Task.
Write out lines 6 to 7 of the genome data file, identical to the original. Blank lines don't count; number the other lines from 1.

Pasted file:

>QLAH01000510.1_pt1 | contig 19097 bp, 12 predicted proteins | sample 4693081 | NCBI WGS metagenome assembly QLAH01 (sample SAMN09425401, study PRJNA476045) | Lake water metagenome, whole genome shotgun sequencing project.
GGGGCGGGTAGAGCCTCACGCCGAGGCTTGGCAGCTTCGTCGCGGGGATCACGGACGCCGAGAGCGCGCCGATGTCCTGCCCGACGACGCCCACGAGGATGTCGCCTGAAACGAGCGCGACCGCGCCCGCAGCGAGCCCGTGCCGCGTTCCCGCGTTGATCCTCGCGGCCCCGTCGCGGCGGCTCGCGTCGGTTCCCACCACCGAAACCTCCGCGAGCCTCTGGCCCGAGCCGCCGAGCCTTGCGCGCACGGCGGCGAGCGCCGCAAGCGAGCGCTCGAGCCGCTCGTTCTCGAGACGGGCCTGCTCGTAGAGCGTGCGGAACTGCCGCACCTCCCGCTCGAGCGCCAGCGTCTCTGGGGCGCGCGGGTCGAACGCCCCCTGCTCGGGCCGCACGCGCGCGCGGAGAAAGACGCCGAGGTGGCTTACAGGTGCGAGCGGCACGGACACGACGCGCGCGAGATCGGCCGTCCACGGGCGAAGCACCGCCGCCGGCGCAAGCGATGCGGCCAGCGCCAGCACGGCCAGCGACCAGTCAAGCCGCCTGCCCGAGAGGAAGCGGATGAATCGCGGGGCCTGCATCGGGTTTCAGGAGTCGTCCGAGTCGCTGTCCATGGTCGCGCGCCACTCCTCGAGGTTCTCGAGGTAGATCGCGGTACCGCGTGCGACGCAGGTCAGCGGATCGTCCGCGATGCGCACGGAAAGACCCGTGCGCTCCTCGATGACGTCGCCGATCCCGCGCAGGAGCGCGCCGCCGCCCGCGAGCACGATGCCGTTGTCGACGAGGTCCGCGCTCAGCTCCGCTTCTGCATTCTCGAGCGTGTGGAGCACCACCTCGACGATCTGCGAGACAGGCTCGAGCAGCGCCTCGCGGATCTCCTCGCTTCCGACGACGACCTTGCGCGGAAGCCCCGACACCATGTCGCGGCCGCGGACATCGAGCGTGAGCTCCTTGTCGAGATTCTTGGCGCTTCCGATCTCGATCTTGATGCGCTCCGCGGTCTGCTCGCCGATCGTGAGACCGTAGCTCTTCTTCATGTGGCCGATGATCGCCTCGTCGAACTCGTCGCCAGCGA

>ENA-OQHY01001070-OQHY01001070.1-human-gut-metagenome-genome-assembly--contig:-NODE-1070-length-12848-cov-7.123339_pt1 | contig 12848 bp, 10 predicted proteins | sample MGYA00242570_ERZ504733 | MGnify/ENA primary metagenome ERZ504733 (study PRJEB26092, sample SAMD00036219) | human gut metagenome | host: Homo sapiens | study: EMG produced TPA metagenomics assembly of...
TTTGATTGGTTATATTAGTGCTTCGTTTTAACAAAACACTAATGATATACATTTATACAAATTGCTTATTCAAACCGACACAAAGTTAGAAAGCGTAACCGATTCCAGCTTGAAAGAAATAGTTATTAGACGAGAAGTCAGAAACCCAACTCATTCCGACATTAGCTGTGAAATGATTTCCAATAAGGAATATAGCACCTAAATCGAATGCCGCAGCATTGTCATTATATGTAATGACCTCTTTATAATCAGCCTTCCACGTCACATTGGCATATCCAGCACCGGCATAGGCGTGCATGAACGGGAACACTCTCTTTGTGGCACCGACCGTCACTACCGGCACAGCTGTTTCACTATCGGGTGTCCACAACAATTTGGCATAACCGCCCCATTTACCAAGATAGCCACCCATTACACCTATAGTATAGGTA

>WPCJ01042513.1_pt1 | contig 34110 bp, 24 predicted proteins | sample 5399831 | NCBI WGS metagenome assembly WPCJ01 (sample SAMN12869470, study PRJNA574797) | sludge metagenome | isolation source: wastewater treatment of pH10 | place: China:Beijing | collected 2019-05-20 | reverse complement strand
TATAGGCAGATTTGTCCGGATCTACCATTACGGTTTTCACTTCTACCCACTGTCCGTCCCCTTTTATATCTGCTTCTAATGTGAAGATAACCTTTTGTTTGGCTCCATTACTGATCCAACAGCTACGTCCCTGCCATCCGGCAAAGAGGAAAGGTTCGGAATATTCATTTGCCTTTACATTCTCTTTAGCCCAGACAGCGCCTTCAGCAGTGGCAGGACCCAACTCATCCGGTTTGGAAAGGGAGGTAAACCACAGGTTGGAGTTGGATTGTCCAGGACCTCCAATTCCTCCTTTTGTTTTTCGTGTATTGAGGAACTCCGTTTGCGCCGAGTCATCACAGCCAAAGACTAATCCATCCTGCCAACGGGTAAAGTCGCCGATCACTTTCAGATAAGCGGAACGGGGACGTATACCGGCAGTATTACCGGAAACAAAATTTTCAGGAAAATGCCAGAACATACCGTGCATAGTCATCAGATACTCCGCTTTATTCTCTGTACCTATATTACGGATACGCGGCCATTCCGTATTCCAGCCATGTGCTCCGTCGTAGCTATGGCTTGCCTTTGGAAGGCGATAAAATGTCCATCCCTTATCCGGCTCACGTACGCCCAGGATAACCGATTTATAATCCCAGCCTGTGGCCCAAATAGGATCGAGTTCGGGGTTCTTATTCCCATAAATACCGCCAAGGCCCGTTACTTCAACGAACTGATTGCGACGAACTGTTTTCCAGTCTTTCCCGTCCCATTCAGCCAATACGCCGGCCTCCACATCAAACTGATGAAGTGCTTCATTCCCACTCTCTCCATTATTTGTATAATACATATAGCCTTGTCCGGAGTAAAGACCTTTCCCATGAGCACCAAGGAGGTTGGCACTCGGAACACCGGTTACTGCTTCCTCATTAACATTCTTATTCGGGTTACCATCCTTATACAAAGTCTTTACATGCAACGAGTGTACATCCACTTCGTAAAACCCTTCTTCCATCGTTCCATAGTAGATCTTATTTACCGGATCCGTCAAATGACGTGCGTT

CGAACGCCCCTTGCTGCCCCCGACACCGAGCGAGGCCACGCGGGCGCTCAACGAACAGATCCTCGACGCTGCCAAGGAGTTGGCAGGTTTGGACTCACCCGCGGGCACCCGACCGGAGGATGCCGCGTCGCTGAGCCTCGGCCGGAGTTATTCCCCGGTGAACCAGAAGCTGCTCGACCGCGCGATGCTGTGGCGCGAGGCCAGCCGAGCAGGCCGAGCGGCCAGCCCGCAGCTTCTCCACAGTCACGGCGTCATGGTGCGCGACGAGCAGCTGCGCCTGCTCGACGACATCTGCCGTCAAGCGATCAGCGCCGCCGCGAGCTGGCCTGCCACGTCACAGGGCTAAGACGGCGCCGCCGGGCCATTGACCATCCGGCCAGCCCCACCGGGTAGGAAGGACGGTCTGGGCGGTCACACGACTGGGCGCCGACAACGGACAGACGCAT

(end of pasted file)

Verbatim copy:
TATAGGCAGATTTGTCCGGATCTACCATTACGGTTTTCACTTCTACCCACTGTCCGTCCCCTTTTATATCTGCTTCTAATGTGAAGATAACCTTTTGTTTGGCTCCATTACTGATCCAACAGCTACGTCCCTGCCATCCGGCAAAGAGGAAAGGTTCGGAATATTCATTTGCCTTTACATTCTCTTTAGCCCAGACAGCGCCTTCAGCAGTGGCAGGACCCAACTCATCCGGTTTGGAAAGGGAGGTAAACCACAGGTTGGAGTTGGATTGTCCAGGACCTCCAATTCCTCCTTTTGTTTTTCGTGTATTGAGGAACTCCGTTTGCGCCGAGTCATCACAGCCAAAGACTAATCCATCCTGCCAACGGGTAAAGTCGCCGATCACTTTCAGATAAGCGGAACGGGGACGTATACCGGCAGTATTACCGGAAACAAAATTTTCAGGAAAATGCCAGAACATACCGTGCATAGTCATCAGATACTCCGCTTTATTCTCTGTACCTATATTACGGATACGCGGCCATTCCGTATTCCAGCCATGTGCTCCGTCGTAGCTATGGCTTGCCTTTGGAAGGCGATAAAATGTCCATCCCTTATCCGGCTCACGTACGCCCAGGATAACCGATTTATAATCCCAGCCTGTGGCCCAAATAGGATCGAGTTCGGGGTTCTTATTCCCATAAATACCGCCAAGGCCCGTTACTTCAACGAACTGATTGCGACGAACTGTTTTCCAGTCTTTCCCGTCCCATTCAGCCAATACGCCGGCCTCCACATCAAACTGATGAAGTGCTTCATTCCCACTCTCTCCATTATTTGTATAATACATATAGCCTTGTCCGGAGTAAAGACCTTTCCCATGAGCACCAAGGAGGTTGGCACTCGGAACACCGGTTACTGCTTCCTCATTAACATTCTTATTCGGGTTACCATCCTTATACAAAGTCTTTACATGCAACGAGTGTACATCCACTTCGTAAAACCCTTCTTCCATCGTTCCATAGTAGATCTTATTTACCGGATCCGTCAAATGACGTGCGTT

CGAACGCCCCTTGCTGCCCCCGACACCGAGCGAGGCCACGCGGGCGCTCAACGAACAGATCCTCGACGCTGCCAAGGAGTTGGCAGGTTTGGACTCACCCGCGGGCACCCGACCGGAGGATGCCGCGTCGCTGAGCCTCGGCCGGAGTTATTCCCCGGTGAACCAGAAGCTGCTCGACCGCGCGATGCTGTGGCGCGAGGCCAGCCGAGCAGGCCGAGCGGCCAGCCCGCAGCTTCTCCACAGTCACGGCGTCATGGTGCGCGACGAGCAGCTGCGCCTGCTCGACGACATCTGCCGTCAAGCGATCAGCGCCGCCGCGAGCTGGCCTGCCACGTCACAGGGCTAAGACGGCGCCGCCGGGCCATTGACCATCCGGCCAGCCCCACCGGGTAGGAAGGACGGTCTGGGCGGTCACACGACTGGGCGCCGACAACGGACAGACGCAT